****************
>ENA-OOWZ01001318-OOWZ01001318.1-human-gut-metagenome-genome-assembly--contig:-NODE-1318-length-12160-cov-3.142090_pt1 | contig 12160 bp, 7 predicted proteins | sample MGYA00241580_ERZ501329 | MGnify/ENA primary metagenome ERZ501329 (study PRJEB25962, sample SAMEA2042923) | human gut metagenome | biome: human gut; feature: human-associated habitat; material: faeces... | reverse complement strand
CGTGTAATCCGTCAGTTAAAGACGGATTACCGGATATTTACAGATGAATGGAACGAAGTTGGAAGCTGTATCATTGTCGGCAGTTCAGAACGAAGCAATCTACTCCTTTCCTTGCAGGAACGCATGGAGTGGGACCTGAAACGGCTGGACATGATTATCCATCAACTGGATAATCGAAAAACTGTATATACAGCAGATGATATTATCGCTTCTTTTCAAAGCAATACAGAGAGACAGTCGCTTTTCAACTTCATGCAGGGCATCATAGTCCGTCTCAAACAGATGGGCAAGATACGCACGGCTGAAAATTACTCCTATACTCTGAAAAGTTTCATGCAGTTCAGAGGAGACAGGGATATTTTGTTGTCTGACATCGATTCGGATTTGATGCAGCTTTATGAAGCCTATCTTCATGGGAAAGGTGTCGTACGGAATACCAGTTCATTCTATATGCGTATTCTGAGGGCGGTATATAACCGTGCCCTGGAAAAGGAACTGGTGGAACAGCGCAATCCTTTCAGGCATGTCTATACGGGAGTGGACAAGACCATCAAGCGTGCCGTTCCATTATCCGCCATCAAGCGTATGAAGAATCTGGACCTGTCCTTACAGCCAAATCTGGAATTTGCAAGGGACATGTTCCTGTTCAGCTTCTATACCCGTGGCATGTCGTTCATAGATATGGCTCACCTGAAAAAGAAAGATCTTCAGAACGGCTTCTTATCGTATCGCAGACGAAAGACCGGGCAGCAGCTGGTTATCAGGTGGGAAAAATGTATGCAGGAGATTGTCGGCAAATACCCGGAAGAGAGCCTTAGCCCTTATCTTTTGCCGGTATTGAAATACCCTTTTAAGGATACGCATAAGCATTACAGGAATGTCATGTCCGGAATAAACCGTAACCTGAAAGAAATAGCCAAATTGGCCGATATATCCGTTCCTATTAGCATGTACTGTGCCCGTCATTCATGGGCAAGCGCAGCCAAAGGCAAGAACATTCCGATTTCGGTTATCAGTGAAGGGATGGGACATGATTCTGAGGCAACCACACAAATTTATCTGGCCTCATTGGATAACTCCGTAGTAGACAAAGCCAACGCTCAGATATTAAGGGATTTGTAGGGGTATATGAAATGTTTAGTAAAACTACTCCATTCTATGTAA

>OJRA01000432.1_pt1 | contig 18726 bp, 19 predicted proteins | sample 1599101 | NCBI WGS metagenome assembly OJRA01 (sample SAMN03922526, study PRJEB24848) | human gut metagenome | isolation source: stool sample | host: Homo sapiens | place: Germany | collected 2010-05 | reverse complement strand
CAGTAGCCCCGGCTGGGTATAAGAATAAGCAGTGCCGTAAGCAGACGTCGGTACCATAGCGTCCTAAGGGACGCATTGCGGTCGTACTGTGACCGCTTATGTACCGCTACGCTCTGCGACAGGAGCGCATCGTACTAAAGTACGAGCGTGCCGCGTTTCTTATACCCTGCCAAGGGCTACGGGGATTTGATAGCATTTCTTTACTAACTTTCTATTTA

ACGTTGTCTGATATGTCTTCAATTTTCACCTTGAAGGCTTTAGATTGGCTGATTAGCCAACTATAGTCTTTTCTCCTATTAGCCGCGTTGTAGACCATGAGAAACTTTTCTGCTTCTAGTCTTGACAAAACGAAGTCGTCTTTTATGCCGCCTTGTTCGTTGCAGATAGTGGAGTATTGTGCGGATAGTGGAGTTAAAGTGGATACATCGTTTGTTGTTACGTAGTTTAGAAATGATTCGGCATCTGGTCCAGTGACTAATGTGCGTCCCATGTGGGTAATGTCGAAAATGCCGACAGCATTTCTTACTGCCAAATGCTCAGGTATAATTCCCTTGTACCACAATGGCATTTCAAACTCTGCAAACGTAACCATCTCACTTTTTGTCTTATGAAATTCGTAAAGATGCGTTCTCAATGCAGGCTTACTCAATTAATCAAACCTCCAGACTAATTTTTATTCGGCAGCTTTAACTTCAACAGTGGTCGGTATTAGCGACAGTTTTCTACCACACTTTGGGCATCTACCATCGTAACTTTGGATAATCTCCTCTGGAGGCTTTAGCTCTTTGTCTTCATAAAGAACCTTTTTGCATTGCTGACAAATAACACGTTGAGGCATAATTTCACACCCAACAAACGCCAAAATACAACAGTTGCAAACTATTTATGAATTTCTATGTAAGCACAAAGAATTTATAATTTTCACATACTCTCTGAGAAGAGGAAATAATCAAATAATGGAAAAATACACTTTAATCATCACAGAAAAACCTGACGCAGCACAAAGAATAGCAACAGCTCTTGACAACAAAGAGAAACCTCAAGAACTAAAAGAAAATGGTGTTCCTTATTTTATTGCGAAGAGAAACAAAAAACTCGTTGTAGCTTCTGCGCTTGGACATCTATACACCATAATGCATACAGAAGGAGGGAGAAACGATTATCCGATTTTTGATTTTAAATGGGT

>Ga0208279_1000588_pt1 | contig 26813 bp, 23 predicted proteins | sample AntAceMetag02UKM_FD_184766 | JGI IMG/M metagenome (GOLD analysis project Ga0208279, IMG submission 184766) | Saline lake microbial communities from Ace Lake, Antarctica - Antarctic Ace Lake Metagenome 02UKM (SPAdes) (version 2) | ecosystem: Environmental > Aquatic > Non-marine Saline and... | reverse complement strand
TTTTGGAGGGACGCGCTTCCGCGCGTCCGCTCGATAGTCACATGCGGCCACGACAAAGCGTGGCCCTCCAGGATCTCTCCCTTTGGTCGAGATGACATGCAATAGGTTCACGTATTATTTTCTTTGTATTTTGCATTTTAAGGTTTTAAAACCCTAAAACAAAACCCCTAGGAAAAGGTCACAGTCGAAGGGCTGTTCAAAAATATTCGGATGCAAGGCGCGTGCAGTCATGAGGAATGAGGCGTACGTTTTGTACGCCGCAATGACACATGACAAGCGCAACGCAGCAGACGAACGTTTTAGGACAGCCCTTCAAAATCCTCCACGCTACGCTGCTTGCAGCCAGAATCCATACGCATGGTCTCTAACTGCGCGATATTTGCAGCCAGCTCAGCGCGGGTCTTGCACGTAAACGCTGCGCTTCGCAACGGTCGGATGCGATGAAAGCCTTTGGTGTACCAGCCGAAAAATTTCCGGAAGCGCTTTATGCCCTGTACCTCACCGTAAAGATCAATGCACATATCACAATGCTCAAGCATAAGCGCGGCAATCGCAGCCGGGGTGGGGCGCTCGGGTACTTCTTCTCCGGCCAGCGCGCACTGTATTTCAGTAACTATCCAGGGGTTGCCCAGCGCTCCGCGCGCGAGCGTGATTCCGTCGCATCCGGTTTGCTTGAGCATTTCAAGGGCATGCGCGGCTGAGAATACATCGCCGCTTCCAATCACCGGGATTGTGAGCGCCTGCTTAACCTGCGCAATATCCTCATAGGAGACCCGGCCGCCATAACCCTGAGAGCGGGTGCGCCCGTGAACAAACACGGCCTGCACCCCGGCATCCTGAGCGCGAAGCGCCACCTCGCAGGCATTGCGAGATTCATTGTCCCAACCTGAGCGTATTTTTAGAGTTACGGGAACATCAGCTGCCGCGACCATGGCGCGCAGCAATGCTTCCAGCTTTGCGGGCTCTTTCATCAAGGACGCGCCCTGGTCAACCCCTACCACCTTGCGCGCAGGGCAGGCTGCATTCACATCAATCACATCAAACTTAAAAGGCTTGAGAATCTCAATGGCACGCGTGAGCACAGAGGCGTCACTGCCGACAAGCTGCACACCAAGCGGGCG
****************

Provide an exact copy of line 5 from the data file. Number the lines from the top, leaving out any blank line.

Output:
ACGTTGTCTGATATGTCTTCAATTTTCACCTTGAAGGCTTTAGATTGGCTGATTAGCCAACTATAGTCTTTTCTCCTATTAGCCGCGTTGTAGACCATGAGAAACTTTTCTGCTTCTAGTCTTGACAAAACGAAGTCGTCTTTTATGCCGCCTTGTTCGTTGCAGATAGTGGAGTATTGTGCGGATAGTGGAGTTAAAGTGGATACATCGTTTGTTGTTACGTAGTTTAGAAATGATTCGGCATCTGGTCCAGTGACTAATGTGCGTCCCATGTGGGTAATGTCGAAAATGCCGACAGCATTTCTTACTGCCAAATGCTCAGGTATAATTCCCTTGTACCACAATGGCATTTCAAACTCTGCAAACGTAACCATCTCACTTTTTGTCTTATGAAATTCGTAAAGATGCGTTCTCAATGCAGGCTTACTCAATTAATCAAACCTCCAGACTAATTTTTATTCGGCAGCTTTAACTTCAACAGTGGTCGGTATTAGCGACAGTTTTCTACCACACTTTGGGCATCTACCATCGTAACTTTGGATAATCTCCTCTGGAGGCTTTAGCTCTTTGTCTTCATAAAGAACCTTTTTGCATTGCTGACAAATAACACGTTGAGGCATAATTTCACACCCAACAAACGCCAAAATACAACAGTTGCAAACTATTTATGAATTTCTATGTAAGCACAAAGAATTTATAATTTTCACATACTCTCTGAGAAGAGGAAATAATCAAATAATGGAAAAATACACTTTAATCATCACAGAAAAACCTGACGCAGCACAAAGAATAGCAACAGCTCTTGACAACAAAGAGAAACCTCAAGAACTAAAAGAAAATGGTGTTCCTTATTTTATTGCGAAGAGAAACAAAAAACTCGTTGTAGCTTCTGCGCTTGGACATCTATACACCATAATGCATACAGAAGGAGGGAGAAACGATTATCCGATTTTTGATTTTAAATGGGT